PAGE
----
How do high school seniors get marijuana? Prevalence and sociodemographic differences

Anna C. Wagner, Michael J. Parks, Megan E. Patrick

Research output: Contribution to journalArticlepeer-review

Abstract

Introduction: Efforts to understand how adolescents acquire marijuana will help to contextualize its use among youth. Little is known about ways of getting marijuana and how they differ between subgroups of adolescents. The present study sought to determine how adolescents get marijuana and if modes of access vary by sociodemographic characteristics. Method: Data were from the nationally representative Monitoring the Future study of 12th graders in the United States from 2012 to 2018 (N = 4262 students). Participants used marijuana in the past 12 months and were asked how they got marijuana. Multivariable logistic regression models were used to predict modes of getting marijuana based on sex, race/ethnicity, urbanicity, parental education, and survey year. Cross-tabulation analyses compared how recent frequent and non-frequent use related to ways of getting marijuana. Results: The most endorsed methods of getting marijuana were given for free by friends, bought from friends, and bought from a drug dealer/stranger. Differences by sociodemographic subgroup and recent frequent use emerged, including for riskier modes of obtainment such as buying from a drug dealer/stranger (for male students, urban students, and recent frequent users). Recent frequent users were more likely to endorse getting marijuana by nearly each method, except non-frequent users were more likely to be given marijuana for free by friends. Discussion: Understanding the prevalence of different modes of getting marijuana among adolescents and which subgroups are most susceptible to riskier means of getting marijuana will allow drug use prevention efforts to be tailored appropriately so as to maximize effectiveness.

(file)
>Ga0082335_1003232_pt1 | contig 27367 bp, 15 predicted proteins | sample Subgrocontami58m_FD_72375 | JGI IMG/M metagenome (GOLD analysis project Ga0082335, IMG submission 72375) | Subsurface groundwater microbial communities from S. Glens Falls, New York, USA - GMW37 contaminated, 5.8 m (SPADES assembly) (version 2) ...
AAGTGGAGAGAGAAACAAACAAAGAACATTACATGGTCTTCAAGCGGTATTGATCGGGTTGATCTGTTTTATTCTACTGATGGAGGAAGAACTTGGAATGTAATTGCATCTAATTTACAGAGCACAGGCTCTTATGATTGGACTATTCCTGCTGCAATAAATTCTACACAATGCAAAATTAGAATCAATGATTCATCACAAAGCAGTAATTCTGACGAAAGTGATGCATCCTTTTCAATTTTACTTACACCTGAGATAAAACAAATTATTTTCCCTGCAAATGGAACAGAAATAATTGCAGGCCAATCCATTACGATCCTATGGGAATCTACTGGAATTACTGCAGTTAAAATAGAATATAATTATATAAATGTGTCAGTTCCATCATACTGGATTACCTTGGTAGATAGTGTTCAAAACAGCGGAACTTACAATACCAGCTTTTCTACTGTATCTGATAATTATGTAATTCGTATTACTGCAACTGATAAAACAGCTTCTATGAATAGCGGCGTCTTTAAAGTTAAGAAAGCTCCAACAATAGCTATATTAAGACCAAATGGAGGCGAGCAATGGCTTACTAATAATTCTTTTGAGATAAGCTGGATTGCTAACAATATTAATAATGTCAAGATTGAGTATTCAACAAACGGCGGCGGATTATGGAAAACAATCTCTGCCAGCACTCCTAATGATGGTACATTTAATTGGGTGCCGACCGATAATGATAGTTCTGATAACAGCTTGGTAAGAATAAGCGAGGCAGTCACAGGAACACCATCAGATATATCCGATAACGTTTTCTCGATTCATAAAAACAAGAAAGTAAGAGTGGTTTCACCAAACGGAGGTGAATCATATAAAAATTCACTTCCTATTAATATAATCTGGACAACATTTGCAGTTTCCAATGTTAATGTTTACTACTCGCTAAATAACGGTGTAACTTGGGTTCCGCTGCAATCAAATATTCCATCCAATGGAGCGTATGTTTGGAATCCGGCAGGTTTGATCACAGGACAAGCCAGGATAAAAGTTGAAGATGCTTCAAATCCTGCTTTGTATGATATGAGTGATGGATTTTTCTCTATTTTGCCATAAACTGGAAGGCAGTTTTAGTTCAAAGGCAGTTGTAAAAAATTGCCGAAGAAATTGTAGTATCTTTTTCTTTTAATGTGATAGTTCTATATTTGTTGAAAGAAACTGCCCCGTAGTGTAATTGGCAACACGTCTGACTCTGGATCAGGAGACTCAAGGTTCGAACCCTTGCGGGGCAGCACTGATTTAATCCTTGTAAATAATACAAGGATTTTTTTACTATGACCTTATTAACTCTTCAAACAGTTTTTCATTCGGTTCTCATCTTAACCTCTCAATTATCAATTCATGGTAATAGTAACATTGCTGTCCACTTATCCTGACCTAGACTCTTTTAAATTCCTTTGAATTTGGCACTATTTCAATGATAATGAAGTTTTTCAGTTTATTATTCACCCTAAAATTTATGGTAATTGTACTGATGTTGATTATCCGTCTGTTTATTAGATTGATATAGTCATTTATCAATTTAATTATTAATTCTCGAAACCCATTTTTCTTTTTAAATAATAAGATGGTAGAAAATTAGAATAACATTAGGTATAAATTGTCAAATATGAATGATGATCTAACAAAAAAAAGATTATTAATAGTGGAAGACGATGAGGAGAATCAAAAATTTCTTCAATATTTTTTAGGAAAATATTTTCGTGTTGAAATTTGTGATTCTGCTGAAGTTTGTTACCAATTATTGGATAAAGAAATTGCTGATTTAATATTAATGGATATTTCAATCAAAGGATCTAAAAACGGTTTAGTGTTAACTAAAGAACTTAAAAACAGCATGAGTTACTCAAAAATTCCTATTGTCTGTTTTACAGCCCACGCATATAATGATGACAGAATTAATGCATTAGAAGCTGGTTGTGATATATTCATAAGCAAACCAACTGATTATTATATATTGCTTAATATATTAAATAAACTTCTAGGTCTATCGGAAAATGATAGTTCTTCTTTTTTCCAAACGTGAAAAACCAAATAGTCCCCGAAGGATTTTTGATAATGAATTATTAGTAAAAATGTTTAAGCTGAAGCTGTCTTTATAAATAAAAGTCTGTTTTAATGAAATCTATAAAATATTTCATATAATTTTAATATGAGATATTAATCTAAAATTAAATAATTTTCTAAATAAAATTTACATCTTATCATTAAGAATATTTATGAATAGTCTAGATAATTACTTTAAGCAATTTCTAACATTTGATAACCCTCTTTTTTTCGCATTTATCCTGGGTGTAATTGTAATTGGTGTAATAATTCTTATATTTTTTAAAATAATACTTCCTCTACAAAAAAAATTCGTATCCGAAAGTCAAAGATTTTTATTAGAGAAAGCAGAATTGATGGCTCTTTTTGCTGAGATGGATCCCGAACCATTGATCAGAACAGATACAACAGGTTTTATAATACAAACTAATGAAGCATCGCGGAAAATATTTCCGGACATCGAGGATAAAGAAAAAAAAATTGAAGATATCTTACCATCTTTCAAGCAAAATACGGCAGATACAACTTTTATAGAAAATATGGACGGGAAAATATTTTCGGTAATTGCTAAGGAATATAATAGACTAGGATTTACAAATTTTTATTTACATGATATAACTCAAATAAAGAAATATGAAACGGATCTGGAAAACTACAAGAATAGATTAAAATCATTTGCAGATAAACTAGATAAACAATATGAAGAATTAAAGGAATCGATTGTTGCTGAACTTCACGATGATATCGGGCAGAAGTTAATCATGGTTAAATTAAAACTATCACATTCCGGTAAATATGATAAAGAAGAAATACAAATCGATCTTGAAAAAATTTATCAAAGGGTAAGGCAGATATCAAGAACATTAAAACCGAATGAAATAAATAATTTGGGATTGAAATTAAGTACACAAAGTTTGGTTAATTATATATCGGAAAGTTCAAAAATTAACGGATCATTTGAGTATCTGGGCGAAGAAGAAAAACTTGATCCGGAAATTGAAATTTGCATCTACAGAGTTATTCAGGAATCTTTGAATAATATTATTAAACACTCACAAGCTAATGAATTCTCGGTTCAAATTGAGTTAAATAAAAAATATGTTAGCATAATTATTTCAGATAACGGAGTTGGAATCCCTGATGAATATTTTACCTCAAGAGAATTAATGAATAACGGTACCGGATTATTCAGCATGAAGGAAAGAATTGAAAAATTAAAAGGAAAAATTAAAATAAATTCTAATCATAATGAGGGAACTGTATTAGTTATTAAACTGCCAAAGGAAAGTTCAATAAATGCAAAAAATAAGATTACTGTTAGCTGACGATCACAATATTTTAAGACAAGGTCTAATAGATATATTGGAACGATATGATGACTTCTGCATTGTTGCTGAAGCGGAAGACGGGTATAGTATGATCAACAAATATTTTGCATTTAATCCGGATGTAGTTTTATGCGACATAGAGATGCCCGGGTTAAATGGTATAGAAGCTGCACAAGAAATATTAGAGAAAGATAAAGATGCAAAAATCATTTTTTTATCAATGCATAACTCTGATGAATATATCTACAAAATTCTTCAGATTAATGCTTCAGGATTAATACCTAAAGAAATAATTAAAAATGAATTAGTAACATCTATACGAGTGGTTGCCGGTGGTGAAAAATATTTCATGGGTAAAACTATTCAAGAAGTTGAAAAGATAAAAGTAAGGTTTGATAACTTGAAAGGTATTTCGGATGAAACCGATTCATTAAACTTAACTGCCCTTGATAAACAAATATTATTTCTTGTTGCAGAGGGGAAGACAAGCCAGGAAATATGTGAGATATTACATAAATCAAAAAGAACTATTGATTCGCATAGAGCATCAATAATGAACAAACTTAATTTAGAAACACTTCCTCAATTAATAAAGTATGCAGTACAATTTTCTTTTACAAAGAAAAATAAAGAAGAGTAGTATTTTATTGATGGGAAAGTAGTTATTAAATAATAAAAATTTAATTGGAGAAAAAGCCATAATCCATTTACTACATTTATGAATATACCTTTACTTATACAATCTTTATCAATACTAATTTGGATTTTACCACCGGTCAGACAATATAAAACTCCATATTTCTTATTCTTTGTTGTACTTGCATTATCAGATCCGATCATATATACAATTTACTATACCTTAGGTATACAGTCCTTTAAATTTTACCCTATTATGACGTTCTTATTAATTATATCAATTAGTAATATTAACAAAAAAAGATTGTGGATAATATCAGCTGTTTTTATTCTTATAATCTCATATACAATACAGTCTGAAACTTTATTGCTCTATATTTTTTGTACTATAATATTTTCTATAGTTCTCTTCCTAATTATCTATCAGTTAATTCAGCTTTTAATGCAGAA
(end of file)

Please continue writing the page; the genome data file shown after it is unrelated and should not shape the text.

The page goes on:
Original languageEnglish (US)
Article number106730
JournalAddictive Behaviors
Volume114
DOIs
StateAccepted/In press - 2020

Bibliographical note

Funding Information:
Funding for this study was provided by NIDA Grant R01- DA001411. NIDA had no role in the study design, collection, analysis or interpretation of the data, writing the manuscript, or the decision to submit the paper for publication.

Keywords

  • Adolescent
  • Drug dealer
  • Friend
  • Marijuana
  • Prescription
  • Prevalence

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